AKRON (Nov. 29, 2010) — Tire manufacturers used to be able to make a case that their products were the biggest bargain component found on a vehicle. That's changed.
Tires are highly engineered products that perform amazing, contradictory feats, like holding onto a road, cornering without skidding, carrying immense loads, yet providing a soft ride and fuel economy. These characteristics and more—and the fact nothing has been invented to replace the tire—make it a critical part of a vehicle. Yet the price of a tire never matched its value.
Blame it on the overly competitive nature of the tire business. Point to rampant price cutting that makes many tire types mere commodities. Complain about the enormous power of the auto makers, who force their will—and discounts—on tire makers whenever they feel the need.
The result was great news for the consumer: a bargain-basement price for a top-shelf product. Not so great for the tire industry.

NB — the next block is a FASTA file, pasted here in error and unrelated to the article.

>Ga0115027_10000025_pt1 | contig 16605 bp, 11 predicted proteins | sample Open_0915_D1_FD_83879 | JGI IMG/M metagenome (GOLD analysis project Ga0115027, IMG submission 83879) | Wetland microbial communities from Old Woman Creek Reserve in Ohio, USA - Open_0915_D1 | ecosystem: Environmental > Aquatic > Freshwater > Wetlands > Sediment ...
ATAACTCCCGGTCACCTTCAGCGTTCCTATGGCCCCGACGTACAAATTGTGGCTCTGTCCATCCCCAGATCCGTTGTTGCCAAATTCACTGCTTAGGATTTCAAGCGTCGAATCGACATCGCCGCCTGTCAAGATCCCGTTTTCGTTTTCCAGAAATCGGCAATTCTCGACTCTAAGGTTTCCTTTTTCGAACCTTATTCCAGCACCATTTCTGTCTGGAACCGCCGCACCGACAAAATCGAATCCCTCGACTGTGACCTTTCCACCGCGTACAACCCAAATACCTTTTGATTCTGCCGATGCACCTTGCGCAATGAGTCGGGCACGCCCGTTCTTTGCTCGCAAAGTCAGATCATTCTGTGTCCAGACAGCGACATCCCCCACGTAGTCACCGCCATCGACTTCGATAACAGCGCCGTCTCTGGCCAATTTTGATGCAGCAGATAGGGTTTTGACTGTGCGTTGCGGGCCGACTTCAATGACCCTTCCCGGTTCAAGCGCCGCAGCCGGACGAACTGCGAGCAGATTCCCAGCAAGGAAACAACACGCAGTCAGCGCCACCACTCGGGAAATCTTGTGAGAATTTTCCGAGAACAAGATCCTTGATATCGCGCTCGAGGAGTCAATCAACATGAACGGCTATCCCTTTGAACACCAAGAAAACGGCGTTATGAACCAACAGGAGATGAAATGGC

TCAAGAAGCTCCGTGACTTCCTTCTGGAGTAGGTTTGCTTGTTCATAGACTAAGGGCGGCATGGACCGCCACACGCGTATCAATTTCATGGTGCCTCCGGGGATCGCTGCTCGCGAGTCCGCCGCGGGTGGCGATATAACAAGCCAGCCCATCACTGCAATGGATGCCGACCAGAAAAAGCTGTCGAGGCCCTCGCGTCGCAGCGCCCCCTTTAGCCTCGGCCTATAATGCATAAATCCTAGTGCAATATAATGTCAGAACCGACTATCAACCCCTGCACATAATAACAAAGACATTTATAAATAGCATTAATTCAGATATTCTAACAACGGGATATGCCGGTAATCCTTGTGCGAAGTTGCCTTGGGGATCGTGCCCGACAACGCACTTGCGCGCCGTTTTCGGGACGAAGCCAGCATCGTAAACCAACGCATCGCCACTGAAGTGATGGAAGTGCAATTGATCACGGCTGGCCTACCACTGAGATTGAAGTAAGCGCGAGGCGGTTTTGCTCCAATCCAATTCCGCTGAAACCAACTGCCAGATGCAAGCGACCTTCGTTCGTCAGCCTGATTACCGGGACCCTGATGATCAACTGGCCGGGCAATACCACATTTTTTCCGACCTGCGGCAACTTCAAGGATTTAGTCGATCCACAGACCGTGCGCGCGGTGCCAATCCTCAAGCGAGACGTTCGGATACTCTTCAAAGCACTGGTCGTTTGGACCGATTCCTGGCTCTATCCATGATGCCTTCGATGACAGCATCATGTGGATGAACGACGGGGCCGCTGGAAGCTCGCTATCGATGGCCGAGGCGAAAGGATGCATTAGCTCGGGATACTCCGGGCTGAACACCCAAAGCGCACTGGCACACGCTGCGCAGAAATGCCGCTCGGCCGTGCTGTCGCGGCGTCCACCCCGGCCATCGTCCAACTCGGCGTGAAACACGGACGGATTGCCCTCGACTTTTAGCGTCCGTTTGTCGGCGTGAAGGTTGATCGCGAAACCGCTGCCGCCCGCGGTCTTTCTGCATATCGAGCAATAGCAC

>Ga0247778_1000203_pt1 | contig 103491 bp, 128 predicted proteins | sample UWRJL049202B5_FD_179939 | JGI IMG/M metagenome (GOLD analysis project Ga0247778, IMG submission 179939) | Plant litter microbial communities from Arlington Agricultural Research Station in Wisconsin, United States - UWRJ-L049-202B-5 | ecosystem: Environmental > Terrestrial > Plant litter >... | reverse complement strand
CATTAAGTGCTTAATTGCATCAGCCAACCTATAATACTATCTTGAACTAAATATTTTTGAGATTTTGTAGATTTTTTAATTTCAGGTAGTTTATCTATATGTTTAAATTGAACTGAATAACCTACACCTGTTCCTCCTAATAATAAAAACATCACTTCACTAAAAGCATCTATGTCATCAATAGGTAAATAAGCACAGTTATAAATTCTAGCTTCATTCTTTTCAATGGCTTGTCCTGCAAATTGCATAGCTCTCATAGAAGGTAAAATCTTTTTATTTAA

Things are different today. Tires aren't cheap anymore. What isn't different is that tire makers still aren't getting the return on what they put into their products.
Entry-level tires certainly can be had at a relatively low price. But for a typical family-size car, replacing the tires will take $400, $500 or more out of the consumer's pocket. Higher-end tires, of course, will have a bigger impact on the wallet.
One tire price increase after another has been instituted over the past year. Higher demand for tires as the recession recedes and tire makers' inability to produce enough tires to meet demand are factors in the price hikes.
The main reason, though, is the one that causes tire makers to continue to struggle financially—high raw material costs.
Natural rubber is the biggest culprit, with prices hitting record levels. A barrel of oil recently rose to $92, fueled by the falling value of the dollar, which impacts rubber chemical and synthetic rubber prices.
The tire makers should be reaping a major gain from raising prices, but instead are just playing catch up with rising costs.
The tire industry just doesn't have any luck.
This editorial appeared in Rubber & Plastics News, an Akron-based sister publication of Tire Business.